Who will McCain pick as a running mate?

McClatchy NewspapersFebruary 18, 2008 

WASHINGTON — With their presidential nomination all but settled, Republicans now turn to the question that will dominate their spring: Whom will Arizona Sen. John McCain pick as his running mate?

Party activists are more interested than usual in his pick for three reasons:

  • He needs to shore up support from conservatives, and the running mate is his best chance to do that;
  • The vice presidential nominee could become first in line to win the nomination the next time it's open;
  • It could come open sooner than eight years given McCain's age — he'd be 72 on Inauguration Day, the oldest person ever to start a presidency.

"A number of those factors are coming together to make this pick even more important than usual," said Greg Mueller, a conservative strategist and veteran of the Pat Buchanan and Steve Forbes presidential campaigns.

"Usually with vice presidential candidates, you want somebody you can work with. You also want somebody who can draw some other voters. In this case it's so important that he pick a conservative so the conservative base feels they're invested in the campaign."

The name most discussed right now is former Arkansas Gov. Mike Huckabee, who continues to stay in the campaign despite the fact that he almost certainly cannot wrest the nomination away from McCain.

McCain campaign manager Rick Davis this week seemed to dismiss the prospect when asked whether Huckabee would bolster the ticket's chances at attracting change-minded voters.

"I'm not sure how much help John McCain needs being a change agent," Davis said. "That being said, I think we have other options to look at vis-à-vis the ticket."

Another frequently mentioned name is South Carolina Gov. Mark Sanford. More participants interviewed at the recent Conservative Political Action Conference in Washington put him at the top of their wish lists than any other.

McCain doesn't have to announce his pick for months — certainly not until he knows who the Democrats will nominate as his opponent, and perhaps not even until just before the Republican National Convention starts in St. Paul on Sept. 1.

But as he draws up his own list, here's a handy set of names, with the pros and cons of each most often mentioned by Republicans:

Haley Barbour, 60, governor of Mississippi

Pro: Popular former national party chairman helped Republicans win Congress in 1994 and got very good reviews for his leadership when Hurricane Katrina struck his state in 2005. Conservatives like his push for spending cuts. He gets along with the media.

Con: A long record as a Washington lobbyist that could clash with McCain's reform message. Also, he gets along with the media.

Charlie Crist, 51, governor of Florida

Pro: He's a popular governor whose endorsement helped McCain win the critical Florida primary. As running mate, he'd probably help put this big swing state solidly in the Republican column.

Con: His refusal to back an anti-gay marriage initiative and appointment of Democrats to head state agencies tar him as suspect to the party base. "He's too moderate," said one Republican strategist. "He's unacceptable to conservatives."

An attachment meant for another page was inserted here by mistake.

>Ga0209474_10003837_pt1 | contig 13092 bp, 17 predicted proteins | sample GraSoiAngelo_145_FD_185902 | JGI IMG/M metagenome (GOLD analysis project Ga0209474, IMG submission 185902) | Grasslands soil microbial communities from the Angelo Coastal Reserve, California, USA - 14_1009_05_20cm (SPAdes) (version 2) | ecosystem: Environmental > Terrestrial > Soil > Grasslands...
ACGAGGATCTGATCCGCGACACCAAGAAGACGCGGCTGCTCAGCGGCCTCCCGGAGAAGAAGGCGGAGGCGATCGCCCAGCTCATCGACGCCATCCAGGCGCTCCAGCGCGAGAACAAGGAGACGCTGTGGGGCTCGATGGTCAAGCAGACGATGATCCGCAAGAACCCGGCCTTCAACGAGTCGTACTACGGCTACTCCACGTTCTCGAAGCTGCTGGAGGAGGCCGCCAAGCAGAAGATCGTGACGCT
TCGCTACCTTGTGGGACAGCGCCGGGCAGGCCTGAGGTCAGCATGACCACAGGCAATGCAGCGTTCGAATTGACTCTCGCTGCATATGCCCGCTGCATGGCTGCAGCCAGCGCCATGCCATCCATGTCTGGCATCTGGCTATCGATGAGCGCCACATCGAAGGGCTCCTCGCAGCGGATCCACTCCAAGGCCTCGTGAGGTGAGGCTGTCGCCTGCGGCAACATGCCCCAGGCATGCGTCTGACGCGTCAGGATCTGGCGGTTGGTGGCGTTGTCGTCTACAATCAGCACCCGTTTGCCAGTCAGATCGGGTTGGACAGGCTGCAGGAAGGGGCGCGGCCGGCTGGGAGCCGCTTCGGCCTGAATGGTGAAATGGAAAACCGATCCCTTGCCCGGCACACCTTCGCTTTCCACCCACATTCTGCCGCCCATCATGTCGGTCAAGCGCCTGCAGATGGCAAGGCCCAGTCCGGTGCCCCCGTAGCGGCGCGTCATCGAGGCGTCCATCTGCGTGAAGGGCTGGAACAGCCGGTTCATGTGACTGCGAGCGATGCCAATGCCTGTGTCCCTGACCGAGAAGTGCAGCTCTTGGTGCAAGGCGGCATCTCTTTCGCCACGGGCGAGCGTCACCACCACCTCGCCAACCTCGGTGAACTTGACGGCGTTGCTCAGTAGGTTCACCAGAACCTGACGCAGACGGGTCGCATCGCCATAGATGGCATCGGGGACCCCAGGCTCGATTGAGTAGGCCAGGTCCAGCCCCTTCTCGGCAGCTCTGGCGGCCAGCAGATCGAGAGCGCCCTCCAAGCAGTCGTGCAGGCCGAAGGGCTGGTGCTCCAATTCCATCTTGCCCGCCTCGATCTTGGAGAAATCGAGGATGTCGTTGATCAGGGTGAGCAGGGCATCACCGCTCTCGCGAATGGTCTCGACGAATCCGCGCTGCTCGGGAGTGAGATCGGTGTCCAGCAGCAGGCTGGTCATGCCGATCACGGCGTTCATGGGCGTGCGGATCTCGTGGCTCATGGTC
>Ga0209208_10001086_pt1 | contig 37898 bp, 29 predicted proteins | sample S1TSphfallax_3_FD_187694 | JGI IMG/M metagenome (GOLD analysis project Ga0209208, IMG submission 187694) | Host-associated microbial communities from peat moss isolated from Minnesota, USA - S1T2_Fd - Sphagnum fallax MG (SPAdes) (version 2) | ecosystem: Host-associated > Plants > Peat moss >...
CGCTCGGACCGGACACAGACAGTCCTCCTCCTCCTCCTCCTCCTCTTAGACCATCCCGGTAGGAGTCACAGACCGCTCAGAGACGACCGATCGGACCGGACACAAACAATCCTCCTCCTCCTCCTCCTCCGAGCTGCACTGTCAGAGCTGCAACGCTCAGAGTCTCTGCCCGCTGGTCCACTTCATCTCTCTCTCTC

Mike Huckabee, 52, former governor of Arkansas

Pro: He's shown his ability to win in the South and has support among evangelical Christians. A solid social conservative.

Con: He raised taxes as governor and supported equal benefits for the Arkansas children of illegal immigrants. Picking him wouldn't excite conservatives.

Kay Bailey Hutchison, 64, senator from Texas

Pro: Offers a gender balance to the ticket and wins handily in mega-state.

Con: Support for financing embryonic stem-cell research worries social conservatives. Also, she's probably more interested in running for governor.

Joe Lieberman, 65, senator from Connecticut

Pro: The hawkish former Democrat-turned-independent endorsed McCain and campaigned with him. Also, as Democratic running mate in 2000, he's been there.

Con: He's still left of center on almost everything but the Iraq war. Conservatives would hate it.

Tim Pawlenty, 47, governor of Minnesota

Pro: Elected twice in a swing state. Solved budget crisis with spending cuts and no tax increases, endearing himself to conservatives.

Con: Couldn't deliver state caucuses for McCain; they went for Romney.

Condoleezza Rice, 53, secretary of state

Pro: First black woman on the ticket provides racial and gender balance against a Democratic ticket sure to have either a black or a woman.

Con: Nobody knows what she thinks about hot-button issues from abortion to taxes. Also, her record on Iraq and other security issues could provide a running debate with her own running mate, who criticized many of those stands.

Mitt Romney, 60, former governor of Massachusetts

Pro: He had some support from conservatives.

Con: Not enough support from conservatives to win. "He didn't really emerge as the conservative in the race," said one activist. Plus, McCain and Romney clashed bitterly in the primaries. "He's not on the list," said one strategist.

Mark Sanford, 47, governor of South Carolina

Pro: Young, vibrant conservative with a record of fighting spending while in the House, a McCain theme. "He would be a terrific pick," said Mueller.

Con: Wouldn't add a state to the McCain column. McCain should carry South Carolina without him.

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